Doug Pagitt doesn't think the words "conservative" and "evangelical" have to go hand in hand.
He's an evangelical Christian pastor from Minneapolis who heads an effort called Vote Common Good. Pagitt and his compadres are on a marathon bus tour across the country encouraging voters in battleground Congressional districts to elect Democrats on Nov. 6.
Editor's Note: This is the first in a series of Friday Conversations exploring the often complicated relationship between religion and politics in the weeks leading up to the midterm elections.
On what he sees as a "real crisis for evangelicals"
"We think that a lot of evangelicals have realized the Trump administration and a complicit Congress just don't represent their values at all as they imagined. It might represent the hard, right-winged edge of religion and politics, but that's not where a lot of evangelicals see themselves.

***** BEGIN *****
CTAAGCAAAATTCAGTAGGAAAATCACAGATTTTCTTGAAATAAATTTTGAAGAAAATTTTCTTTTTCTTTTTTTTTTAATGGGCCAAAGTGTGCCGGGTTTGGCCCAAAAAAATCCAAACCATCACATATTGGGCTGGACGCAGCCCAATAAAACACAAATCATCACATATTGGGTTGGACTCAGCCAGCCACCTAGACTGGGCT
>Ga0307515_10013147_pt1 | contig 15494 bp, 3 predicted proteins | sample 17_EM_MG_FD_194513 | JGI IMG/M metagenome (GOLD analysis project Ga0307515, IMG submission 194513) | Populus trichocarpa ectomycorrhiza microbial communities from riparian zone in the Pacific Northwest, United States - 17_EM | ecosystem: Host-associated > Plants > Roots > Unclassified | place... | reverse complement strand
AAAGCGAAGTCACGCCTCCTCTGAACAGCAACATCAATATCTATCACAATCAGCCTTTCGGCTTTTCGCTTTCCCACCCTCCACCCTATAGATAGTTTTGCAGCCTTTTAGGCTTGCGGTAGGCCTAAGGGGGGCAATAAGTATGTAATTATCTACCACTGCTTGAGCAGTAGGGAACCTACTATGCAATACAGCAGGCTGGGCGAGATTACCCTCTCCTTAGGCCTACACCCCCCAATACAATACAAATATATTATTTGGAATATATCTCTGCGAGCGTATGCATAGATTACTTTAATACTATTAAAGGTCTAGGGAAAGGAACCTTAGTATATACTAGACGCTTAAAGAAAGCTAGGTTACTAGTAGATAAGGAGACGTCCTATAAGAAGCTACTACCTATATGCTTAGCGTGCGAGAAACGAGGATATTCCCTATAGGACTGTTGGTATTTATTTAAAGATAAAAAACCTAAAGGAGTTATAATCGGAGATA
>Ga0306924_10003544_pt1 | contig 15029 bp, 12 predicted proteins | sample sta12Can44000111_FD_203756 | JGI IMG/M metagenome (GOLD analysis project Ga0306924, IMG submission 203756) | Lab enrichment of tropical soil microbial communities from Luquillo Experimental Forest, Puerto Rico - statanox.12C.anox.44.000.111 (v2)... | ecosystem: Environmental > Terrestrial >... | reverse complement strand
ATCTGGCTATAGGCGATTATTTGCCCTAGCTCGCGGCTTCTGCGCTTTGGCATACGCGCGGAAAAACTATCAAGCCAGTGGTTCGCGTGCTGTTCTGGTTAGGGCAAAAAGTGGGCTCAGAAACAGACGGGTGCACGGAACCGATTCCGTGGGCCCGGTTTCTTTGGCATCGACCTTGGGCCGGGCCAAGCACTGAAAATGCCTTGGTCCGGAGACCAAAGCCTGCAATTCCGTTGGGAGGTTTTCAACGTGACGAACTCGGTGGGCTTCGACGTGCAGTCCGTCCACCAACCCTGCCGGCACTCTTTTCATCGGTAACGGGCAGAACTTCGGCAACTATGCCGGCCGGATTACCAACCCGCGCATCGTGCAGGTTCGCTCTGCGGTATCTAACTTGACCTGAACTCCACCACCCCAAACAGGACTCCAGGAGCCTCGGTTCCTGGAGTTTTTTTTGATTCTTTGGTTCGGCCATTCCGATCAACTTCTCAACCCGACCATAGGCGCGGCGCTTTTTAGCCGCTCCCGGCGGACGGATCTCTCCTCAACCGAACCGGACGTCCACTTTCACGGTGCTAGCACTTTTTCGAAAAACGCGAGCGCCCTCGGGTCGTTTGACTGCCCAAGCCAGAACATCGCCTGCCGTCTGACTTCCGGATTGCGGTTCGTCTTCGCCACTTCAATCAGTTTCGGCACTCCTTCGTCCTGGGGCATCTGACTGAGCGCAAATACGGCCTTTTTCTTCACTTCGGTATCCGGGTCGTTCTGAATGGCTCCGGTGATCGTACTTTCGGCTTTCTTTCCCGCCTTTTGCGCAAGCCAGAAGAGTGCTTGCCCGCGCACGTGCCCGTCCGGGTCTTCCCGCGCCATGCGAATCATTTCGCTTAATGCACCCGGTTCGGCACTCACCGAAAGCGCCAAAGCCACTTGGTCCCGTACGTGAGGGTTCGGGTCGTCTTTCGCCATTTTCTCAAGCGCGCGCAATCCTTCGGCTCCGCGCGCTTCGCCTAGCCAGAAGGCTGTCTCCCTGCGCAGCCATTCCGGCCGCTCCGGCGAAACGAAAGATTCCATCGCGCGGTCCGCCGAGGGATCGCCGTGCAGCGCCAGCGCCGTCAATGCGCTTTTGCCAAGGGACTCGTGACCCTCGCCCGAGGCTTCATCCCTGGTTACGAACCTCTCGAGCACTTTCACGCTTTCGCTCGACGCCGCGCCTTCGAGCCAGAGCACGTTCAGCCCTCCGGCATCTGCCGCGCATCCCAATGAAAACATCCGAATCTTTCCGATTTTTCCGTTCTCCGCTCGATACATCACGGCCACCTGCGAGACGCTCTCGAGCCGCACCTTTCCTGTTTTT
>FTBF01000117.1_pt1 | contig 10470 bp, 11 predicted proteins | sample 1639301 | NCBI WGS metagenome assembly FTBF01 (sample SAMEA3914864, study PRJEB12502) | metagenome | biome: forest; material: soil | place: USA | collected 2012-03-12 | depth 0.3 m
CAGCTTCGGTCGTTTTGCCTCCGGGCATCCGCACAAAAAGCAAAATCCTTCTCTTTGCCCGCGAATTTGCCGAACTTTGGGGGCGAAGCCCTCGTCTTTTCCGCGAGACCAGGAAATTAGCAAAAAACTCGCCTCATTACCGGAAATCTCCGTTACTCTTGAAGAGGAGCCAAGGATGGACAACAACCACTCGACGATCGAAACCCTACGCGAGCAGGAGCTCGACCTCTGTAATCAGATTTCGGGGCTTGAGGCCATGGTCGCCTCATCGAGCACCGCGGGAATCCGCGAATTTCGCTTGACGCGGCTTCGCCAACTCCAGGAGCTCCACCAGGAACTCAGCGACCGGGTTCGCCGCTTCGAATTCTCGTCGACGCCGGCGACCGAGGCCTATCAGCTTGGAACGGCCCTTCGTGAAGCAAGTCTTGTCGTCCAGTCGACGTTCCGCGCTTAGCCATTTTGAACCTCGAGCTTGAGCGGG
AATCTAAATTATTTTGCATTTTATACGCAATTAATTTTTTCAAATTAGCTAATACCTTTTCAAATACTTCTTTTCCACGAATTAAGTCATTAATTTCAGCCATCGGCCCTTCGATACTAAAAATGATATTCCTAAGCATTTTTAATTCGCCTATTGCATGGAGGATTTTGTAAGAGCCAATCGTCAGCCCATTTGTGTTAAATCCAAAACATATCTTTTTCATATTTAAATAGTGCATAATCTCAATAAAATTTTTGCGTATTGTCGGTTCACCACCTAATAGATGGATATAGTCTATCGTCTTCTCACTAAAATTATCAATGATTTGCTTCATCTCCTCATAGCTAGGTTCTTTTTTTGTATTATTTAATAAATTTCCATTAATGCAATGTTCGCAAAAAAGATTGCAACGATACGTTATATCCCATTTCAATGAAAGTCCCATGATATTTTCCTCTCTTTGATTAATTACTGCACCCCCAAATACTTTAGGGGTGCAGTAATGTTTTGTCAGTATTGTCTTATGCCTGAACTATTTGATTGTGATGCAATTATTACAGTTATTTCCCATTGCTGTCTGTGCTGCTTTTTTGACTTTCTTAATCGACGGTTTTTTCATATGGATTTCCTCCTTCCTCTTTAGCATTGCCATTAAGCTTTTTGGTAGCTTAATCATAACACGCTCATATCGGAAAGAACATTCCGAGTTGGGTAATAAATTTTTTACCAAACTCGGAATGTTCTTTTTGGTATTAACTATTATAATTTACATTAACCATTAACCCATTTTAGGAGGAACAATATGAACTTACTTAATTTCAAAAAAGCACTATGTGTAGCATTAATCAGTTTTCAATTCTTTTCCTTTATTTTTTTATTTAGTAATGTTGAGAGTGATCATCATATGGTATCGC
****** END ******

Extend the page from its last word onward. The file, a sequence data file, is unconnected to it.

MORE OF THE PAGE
"It's a real crisis for evangelicals to decide if they're going to be fundamentalists or evangelicals."
On the line between fundamentalist and evangelical
"It's around exclusion. I think that for a lot of evangelicals, if they don't find their faith being a winsome, compelling invitation to join but rather a hard-edged boundary, they feel like it doesn't represent them very well."
On his group's claim to be non-partisan while urging people to vote Democratic
"This sort of red-versus-blue mentality is not how most people see their politics. They want to see their politics as a tool they to affect our civic life together ... I'm actually surprised at the number of evangelical leaders who conflate a person's identity with their voting pattern.
"But, we're not trying to recruit for the Democratic party. We're asking people to vote common good. For us, it seems evident that that means supporting any candidate that would put a limit on this presidency."
This conversation has been lightly edited for clarity.